Telling a joke that gets the entire room laughing is the social equivalent of hitting a grand slam. Gazing around and seeing everyone’s brief joy feels so good that it bears repeating. Logically, if it’s funny once, it should at least be equally funny the second time. More is usually better, and more laughter is always better. Unfortunately, with every repeated attempt, the joke exponentially decays into the realm of pitiful comedy occupied by the likes of Dane Cook and Jeff Dunham.

There are few things more heartbreaking than witnessing someone ruin a perfectly good joke. The timing, context and delivery all felt so right before the overzealous jokester got carried away. This humiliating act is like watching a baseball player trip on home plate and break their femur after hitting the game-winning grand slam — it’s a tragicomedy.

Comedy ages the worst compared to all other movie genres. Its short shelf life is because of the fleeting nature of jokes; dated cultural references usually fail to align with newer audiences. It’s not that telling the same joke becomes repetitive and exhaustive. It’s that the jokes just aren’t as relevant to the modern world.

The cheesy and raunchy “There’s Something About Mary” was mostly well-received by audiences and critics after its 1998 release. AFI would even go on to rank it the 27th funniest movie of the last 100 years, ahead of comedy behemoths like “Ghostbusters” and “Animal House.” Peculiarly, this “classic” has aged quite poorly since its release. Although the famous pant-zipper gag is punchy and funny, the excessive amount of jokes that make fun of people with disabilities are lazy and offensive. Laughing at the pain of others is still the standard for comedy, but in 2016, we don’t really laugh at autism and paralysis. It’s shocking to think this was ever widely accepted.

Challenging the norm is what makes comedy so gripping. By contesting a sensitive subject, comedians and movies can often bring light to a controversial issue. How this is done and who’s at the tail end of the joke, however, determines everything. Movies that satirize systems of higher authorities tend to age better than those that bully traditionally marginalized groups. Throughout time, there will always be something inherently wrong in the world that can be critiqued, like bad leadership and useless bureaucracies.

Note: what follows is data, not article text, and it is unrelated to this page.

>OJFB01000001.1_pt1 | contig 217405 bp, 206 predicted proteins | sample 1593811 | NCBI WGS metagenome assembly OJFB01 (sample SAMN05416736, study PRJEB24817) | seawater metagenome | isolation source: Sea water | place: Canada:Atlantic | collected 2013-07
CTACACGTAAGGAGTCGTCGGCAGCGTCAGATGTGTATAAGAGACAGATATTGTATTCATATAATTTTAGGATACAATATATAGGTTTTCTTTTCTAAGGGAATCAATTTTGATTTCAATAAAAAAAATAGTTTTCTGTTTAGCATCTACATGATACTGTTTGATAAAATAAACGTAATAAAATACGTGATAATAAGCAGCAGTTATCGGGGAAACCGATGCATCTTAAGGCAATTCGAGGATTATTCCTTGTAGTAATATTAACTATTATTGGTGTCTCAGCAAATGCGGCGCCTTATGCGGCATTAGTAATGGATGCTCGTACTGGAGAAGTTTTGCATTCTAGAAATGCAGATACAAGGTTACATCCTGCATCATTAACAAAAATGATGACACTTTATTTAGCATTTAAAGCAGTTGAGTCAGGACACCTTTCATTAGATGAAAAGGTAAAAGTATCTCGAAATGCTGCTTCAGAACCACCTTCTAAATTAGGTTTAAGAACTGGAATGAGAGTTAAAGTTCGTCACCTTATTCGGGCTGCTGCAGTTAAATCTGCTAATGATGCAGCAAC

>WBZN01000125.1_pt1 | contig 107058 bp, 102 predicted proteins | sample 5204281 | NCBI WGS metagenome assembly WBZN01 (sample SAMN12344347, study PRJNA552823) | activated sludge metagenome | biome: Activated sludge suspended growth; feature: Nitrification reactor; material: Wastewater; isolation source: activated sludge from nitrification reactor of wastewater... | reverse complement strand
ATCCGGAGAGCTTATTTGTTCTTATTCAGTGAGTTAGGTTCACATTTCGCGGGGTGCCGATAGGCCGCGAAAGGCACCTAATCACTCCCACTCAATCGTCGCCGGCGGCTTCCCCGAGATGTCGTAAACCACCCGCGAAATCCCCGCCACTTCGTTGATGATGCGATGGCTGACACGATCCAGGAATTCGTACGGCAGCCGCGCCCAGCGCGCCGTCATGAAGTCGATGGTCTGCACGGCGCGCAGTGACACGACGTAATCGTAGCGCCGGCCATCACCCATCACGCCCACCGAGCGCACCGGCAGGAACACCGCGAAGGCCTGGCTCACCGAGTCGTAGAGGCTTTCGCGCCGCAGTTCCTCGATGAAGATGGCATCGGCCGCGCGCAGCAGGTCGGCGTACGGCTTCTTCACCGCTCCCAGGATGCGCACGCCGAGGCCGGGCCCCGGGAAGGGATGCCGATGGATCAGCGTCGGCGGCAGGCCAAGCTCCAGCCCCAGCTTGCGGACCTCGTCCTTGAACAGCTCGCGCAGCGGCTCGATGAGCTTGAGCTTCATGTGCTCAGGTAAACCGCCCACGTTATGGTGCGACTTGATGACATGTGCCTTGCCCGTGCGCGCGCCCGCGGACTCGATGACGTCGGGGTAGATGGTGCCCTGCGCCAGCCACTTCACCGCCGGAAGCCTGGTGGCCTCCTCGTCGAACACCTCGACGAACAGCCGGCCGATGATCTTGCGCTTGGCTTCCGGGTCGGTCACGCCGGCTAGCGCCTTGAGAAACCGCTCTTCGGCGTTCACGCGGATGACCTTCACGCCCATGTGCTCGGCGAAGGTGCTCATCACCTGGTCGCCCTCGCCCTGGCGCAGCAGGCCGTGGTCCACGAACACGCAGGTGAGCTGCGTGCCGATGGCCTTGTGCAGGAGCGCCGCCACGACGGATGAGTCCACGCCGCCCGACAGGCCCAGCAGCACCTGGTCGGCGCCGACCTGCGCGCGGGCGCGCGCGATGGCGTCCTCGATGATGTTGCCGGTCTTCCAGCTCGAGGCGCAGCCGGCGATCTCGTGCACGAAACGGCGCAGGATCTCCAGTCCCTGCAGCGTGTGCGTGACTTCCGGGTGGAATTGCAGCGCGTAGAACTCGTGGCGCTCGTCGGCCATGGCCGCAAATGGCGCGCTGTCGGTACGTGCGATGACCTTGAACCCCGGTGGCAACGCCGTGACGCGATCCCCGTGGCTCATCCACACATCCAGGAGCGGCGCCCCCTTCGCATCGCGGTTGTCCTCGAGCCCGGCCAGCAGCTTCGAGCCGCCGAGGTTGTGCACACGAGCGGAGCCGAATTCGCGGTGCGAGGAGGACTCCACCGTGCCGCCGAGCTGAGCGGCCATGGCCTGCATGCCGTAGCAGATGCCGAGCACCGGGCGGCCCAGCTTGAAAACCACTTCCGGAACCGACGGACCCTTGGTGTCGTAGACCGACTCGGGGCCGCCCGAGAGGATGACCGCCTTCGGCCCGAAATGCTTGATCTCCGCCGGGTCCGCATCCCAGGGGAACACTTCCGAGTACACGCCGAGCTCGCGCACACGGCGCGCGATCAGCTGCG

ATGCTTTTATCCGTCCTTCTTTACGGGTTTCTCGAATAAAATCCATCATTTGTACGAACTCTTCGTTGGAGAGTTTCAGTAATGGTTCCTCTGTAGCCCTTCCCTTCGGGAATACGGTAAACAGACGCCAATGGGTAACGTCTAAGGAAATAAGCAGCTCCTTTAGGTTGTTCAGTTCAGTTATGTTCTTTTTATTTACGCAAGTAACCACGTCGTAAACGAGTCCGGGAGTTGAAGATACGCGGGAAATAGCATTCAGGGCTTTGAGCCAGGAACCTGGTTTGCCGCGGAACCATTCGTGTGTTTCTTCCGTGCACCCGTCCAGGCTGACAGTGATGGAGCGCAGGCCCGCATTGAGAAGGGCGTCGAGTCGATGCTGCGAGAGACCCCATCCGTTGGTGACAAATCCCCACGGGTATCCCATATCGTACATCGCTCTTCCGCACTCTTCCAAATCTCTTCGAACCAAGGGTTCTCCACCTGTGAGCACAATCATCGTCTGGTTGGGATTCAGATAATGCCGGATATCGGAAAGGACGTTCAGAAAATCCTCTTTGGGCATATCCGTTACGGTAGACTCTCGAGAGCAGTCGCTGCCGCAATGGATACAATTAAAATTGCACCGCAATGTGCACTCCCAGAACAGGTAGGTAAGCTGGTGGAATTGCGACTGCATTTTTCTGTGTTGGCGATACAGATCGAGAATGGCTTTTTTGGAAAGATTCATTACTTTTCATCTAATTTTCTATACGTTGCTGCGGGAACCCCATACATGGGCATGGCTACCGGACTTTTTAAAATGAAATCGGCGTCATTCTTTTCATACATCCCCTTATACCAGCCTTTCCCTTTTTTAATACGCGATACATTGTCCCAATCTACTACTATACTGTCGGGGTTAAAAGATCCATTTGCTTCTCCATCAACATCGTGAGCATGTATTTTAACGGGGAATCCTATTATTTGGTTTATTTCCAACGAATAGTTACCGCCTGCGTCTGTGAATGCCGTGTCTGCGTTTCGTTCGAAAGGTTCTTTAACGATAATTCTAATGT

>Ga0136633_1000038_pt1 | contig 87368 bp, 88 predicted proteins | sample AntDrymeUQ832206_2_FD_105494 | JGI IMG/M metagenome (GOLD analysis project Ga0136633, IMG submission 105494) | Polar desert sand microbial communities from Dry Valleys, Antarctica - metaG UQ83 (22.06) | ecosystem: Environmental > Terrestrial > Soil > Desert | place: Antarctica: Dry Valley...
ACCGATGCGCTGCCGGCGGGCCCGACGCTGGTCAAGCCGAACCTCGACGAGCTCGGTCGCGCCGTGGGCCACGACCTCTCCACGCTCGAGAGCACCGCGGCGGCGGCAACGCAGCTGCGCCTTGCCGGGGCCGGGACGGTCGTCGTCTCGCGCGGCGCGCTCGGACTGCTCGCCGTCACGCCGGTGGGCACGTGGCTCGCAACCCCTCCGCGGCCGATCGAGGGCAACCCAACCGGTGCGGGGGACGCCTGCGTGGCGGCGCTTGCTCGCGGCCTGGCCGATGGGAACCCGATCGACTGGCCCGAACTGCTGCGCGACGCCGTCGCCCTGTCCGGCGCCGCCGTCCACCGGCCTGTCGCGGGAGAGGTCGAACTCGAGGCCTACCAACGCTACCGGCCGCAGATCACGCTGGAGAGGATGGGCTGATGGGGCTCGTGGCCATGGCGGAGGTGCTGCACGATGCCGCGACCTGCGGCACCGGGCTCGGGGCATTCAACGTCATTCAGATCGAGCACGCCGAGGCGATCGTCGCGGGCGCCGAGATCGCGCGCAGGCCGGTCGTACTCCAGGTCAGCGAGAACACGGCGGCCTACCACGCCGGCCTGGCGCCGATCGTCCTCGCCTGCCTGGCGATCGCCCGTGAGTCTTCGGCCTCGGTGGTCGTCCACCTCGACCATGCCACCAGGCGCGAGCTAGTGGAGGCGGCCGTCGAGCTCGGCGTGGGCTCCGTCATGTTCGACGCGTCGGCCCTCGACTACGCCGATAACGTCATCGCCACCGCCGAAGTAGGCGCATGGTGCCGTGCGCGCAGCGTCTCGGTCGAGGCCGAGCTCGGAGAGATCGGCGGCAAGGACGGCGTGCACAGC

“Monty Python and the Holy Grail” has aged as gracefully as David Lynch’s glorious mane of gray hair. Every joke and scene is still as hilarious and brilliant as it was in 1975. There will never be a day where this movie is not funny. What sets it apart from other flops of this time is its ability to takes risks in the genre and experiment with basic storytelling elements, like conclusive endings and tidy plotlines. Considering the movie was a standalone and unique work, time does nothing but solidify its masterful quality.

Movies that were never lauded by critics, but adored by a cult following, like “Tim and Eric’s Billion Dollar Movie” generally age beautifully. However, they seldom break out into more widespread appreciation as time progresses. Movies that are so idiosyncratic only appeal to a specific group of people that adore all aspects of the movie; it’s unusual that this changes over time. With “Tim and Eric,” it’s nearly impossible that larger audiences will eventually grow to love the movie’s surreal and often grotesque moments that attract such a cult following.

Whether or not a movie will age well to the modern world is impossible to predict. Although an ingenious script and innovative storytelling don’t hurt, people’s tastes change unpredictably. Many people may find the classic “Doctor Strangelove” a bit slow today when compared to “Sausage Party.”

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